A major political surprise in New Zealand yesterday, when John Key announced his resignation as prime minister. After eight years in office, Key was widely expected to lead his National Party in elections next year...we have more from Neal Conan in today's Pacific News Minute.
For once, just about everybody believes a politician who says he's resigning to spend more time with his family. In a sometimes quavering voice, John Key told a news conference in Auckland yesterday of the sacrifices made by his wife, who he said endured many lonely nights, and his children, who faced what he called extraordinary levels of intrusion. "Now is the right time for me to take a step back in my career and spend more time at home."
He will leave office as one of New Zealand's most popular prime ministers. First elected in 2008, he lead his country through the financial crisis, headed the effort to rebuild Christchurch, its second largest city, after earthquakes in 2011, and he repaired long strained defense ties with the United States. Last month, the destroyer USS Sampson became the first US warship to visit New Zealand in almost forty years.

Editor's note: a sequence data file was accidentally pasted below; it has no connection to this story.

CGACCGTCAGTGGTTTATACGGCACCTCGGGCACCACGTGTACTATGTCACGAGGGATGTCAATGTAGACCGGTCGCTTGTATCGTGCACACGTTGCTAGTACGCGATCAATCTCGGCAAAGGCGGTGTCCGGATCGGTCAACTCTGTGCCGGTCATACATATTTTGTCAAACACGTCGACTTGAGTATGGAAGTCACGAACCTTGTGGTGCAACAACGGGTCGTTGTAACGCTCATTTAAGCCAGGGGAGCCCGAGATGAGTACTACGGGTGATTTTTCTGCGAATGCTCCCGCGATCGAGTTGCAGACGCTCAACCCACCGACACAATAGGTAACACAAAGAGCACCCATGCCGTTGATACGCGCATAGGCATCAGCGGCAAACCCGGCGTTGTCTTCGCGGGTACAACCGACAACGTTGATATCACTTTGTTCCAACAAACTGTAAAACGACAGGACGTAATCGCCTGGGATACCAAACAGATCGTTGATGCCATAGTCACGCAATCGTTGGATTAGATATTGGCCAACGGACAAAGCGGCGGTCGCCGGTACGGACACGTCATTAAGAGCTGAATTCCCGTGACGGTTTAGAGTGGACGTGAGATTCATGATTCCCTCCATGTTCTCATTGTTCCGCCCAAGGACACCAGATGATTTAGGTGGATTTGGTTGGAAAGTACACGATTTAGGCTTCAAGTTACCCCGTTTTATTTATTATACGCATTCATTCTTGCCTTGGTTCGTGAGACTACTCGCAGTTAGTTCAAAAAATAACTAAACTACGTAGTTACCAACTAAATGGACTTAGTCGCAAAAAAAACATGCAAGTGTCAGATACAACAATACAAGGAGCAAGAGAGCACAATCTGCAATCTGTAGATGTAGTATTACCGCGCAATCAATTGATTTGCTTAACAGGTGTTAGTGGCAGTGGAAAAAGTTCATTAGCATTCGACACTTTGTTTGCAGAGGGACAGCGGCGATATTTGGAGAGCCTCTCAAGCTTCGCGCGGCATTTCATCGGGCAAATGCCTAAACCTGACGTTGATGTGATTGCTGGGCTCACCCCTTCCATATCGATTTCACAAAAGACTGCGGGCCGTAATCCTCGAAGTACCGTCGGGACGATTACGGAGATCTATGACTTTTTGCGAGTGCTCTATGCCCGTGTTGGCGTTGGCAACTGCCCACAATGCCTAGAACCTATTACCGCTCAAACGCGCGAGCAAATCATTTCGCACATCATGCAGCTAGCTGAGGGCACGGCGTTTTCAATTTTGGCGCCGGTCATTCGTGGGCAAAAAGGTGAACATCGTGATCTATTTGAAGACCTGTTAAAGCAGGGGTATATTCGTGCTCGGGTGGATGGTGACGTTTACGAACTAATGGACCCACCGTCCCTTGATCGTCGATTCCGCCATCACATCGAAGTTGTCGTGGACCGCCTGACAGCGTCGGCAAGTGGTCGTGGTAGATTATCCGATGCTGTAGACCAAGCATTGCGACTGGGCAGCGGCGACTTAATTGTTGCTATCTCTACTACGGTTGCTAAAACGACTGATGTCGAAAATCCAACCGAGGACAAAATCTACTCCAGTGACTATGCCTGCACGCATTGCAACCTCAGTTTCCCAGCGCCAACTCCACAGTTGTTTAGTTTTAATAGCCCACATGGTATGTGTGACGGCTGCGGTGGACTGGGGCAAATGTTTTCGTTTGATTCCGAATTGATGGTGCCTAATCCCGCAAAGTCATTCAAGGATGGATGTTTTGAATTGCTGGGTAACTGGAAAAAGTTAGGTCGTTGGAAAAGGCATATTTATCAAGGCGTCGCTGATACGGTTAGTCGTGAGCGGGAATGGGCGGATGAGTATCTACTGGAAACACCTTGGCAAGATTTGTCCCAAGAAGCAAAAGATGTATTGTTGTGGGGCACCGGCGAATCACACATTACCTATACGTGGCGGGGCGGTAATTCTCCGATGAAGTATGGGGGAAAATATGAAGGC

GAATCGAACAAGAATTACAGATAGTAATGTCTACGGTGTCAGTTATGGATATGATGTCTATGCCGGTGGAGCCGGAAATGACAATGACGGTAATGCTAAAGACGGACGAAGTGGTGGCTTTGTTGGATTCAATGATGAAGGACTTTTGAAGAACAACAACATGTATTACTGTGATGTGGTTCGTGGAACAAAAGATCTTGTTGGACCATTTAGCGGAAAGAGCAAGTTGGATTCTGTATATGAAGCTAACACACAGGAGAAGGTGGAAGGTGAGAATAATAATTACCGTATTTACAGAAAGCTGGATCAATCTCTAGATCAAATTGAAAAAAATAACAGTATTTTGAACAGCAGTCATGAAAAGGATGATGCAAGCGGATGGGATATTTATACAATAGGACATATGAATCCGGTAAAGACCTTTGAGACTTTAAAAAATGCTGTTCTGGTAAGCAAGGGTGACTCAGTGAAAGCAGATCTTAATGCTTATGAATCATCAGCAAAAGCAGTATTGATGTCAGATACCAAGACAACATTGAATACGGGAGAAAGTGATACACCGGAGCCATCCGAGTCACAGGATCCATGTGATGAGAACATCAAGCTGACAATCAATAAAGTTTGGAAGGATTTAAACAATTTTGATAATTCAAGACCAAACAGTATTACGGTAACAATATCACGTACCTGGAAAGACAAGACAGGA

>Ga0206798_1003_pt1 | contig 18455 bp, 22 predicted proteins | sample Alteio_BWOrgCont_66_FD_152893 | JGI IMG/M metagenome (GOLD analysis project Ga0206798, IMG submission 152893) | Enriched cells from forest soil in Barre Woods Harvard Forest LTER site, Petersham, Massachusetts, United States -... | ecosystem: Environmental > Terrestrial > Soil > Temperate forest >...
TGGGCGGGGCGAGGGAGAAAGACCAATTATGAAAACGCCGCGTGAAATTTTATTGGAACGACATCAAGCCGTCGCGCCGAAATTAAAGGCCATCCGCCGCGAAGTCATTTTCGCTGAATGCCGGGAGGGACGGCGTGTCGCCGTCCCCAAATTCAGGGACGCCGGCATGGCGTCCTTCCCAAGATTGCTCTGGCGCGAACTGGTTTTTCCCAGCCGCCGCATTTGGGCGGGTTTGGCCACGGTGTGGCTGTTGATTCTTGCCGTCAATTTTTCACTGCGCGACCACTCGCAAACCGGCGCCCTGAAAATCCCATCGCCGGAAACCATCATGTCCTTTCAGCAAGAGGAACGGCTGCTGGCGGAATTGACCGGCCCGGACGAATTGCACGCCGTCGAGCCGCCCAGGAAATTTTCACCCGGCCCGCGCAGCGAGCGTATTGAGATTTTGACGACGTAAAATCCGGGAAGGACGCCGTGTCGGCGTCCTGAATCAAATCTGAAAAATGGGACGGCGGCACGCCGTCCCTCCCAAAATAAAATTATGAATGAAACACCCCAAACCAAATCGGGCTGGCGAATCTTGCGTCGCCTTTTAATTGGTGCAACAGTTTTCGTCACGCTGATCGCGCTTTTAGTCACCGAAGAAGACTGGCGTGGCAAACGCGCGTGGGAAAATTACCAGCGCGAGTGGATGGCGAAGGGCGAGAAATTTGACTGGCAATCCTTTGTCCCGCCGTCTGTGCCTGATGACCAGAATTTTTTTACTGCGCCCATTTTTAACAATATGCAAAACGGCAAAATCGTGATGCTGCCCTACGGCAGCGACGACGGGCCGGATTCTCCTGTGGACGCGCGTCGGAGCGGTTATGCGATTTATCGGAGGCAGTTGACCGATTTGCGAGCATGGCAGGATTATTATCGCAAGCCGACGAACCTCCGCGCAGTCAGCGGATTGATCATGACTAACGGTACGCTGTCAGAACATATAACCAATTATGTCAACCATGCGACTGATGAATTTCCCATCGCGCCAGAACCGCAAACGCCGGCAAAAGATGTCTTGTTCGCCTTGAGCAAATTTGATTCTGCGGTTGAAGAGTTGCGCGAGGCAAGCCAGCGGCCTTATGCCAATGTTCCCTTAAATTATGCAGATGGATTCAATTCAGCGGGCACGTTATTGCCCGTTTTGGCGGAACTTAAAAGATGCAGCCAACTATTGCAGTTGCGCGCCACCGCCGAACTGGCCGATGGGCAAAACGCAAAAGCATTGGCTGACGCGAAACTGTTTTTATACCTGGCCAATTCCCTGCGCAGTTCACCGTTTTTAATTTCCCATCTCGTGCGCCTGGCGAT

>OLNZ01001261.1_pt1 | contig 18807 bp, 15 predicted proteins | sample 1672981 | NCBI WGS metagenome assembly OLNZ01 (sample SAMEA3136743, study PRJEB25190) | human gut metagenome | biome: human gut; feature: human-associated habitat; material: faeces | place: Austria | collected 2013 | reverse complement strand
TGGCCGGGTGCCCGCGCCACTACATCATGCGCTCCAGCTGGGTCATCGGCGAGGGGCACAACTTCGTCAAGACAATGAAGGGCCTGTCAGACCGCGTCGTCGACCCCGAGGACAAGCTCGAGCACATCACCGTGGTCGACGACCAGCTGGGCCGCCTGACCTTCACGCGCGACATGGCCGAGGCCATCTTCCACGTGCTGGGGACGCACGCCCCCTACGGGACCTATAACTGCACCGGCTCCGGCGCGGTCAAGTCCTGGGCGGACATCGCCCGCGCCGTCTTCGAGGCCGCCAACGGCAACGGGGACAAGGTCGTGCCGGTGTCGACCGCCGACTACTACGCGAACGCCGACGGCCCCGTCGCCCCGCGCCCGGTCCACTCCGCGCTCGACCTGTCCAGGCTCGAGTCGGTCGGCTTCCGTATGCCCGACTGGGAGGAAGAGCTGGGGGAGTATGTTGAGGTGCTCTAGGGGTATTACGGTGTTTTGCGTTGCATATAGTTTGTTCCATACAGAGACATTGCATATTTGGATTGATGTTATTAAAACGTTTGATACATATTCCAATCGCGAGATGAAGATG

Key lead his center right National Party to victory three times...in the last election, in 2014, he brushed off allegations that his Party funneled dirt on his opponents to a right wing blog. Key also denied charges of mass surveillance by NSA leaker Edward Snowden and the Prime Minister sometimes called Teflon John escaped any serious taint from the Panama papers where New Zealand was identified as a tax haven.
Key's resignation takes effect next Monday, when the National party will name a new leader and Prime Minister and whoever emerges will have less than a year before new elections.